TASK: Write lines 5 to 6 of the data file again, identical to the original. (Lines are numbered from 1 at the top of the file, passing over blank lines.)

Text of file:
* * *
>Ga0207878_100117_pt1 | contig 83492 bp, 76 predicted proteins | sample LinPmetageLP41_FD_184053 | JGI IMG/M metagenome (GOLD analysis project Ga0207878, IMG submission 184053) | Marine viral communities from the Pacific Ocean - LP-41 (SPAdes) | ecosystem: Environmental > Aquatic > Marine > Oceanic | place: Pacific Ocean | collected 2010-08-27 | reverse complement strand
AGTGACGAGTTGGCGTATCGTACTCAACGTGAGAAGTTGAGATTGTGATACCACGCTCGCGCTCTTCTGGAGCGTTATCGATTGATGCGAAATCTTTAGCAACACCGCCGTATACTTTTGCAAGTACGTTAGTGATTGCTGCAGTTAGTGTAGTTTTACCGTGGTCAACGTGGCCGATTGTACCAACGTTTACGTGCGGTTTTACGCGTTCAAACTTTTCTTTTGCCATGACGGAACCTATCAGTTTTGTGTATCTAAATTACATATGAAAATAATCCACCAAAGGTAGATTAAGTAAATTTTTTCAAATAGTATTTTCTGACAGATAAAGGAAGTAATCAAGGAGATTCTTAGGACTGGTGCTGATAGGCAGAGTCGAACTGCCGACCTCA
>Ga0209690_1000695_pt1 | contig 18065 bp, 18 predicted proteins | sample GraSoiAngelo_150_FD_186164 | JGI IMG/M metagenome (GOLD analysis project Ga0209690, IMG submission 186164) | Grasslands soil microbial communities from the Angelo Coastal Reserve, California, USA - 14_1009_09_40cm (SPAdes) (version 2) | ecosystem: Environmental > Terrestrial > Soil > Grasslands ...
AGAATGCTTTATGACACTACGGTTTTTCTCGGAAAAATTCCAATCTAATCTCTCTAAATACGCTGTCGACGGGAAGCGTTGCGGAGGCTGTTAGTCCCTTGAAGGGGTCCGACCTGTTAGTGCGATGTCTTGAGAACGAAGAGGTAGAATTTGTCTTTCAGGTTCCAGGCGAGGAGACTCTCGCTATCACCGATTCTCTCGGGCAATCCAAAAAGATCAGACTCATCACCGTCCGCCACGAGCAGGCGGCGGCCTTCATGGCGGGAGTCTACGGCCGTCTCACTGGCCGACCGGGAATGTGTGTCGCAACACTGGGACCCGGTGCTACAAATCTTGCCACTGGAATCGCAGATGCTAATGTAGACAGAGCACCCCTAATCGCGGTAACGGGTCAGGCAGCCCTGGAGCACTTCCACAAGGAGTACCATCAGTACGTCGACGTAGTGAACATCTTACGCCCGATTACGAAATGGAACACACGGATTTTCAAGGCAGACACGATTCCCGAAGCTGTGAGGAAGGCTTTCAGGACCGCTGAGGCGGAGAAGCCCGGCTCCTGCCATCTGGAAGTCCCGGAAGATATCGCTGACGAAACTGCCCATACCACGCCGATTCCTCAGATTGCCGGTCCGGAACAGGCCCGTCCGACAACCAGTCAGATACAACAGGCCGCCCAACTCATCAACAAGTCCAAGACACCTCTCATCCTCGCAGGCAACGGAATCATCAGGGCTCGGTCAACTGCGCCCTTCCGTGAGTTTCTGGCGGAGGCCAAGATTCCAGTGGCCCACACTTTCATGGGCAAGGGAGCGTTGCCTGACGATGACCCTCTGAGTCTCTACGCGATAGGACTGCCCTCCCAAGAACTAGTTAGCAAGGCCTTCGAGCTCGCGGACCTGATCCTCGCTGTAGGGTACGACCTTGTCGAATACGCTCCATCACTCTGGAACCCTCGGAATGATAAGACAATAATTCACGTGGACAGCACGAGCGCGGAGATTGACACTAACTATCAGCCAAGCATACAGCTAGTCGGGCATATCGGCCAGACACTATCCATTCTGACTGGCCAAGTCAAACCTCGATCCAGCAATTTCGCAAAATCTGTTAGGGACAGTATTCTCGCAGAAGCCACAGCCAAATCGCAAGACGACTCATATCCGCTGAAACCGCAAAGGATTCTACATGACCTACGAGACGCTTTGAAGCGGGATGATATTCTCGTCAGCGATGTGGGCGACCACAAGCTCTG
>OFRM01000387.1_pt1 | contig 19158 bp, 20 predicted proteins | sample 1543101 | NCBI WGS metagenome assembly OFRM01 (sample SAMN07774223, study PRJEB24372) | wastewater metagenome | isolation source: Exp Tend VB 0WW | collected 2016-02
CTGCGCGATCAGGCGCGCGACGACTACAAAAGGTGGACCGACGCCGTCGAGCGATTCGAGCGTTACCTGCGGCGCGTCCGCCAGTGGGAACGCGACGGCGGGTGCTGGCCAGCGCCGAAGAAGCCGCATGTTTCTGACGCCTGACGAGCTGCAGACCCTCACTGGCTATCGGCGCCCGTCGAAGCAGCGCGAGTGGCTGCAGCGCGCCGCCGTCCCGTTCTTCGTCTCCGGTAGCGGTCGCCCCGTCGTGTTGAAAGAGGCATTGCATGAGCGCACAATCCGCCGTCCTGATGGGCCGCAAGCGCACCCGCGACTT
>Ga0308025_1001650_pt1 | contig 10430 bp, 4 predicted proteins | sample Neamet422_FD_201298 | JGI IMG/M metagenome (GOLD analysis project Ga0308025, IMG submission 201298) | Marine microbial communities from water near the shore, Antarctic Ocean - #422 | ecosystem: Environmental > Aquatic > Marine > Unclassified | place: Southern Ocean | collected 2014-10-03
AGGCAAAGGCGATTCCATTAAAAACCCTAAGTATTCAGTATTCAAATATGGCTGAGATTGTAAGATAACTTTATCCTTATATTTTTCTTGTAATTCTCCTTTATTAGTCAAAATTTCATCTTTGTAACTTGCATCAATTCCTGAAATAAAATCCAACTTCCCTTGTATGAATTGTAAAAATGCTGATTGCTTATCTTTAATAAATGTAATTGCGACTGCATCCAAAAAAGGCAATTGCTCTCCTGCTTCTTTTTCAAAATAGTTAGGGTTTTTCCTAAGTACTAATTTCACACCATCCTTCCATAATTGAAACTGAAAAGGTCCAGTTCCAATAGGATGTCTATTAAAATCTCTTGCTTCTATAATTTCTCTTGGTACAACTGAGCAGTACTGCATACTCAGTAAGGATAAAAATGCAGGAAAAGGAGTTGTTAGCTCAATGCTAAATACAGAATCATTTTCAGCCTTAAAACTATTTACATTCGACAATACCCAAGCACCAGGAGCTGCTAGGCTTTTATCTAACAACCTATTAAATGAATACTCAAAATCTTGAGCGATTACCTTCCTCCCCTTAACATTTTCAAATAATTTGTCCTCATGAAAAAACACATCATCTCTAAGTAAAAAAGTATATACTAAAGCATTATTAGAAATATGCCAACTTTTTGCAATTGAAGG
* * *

>OFRM01000387.1_pt1 | contig 19158 bp, 20 predicted proteins | sample 1543101 | NCBI WGS metagenome assembly OFRM01 (sample SAMN07774223, study PRJEB24372) | wastewater metagenome | isolation source: Exp Tend VB 0WW | collected 2016-02
CTGCGCGATCAGGCGCGCGACGACTACAAAAGGTGGACCGACGCCGTCGAGCGATTCGAGCGTTACCTGCGGCGCGTCCGCCAGTGGGAACGCGACGGCGGGTGCTGGCCAGCGCCGAAGAAGCCGCATGTTTCTGACGCCTGACGAGCTGCAGACCCTCACTGGCTATCGGCGCCCGTCGAAGCAGCGCGAGTGGCTGCAGCGCGCCGCCGTCCCGTTCTTCGTCTCCGGTAGCGGTCGCCCCGTCGTGTTGAAAGAGGCATTGCATGAGCGCACAATCCGCCGTCCTGATGGGCCGCAAGCGCACCCGCGACTT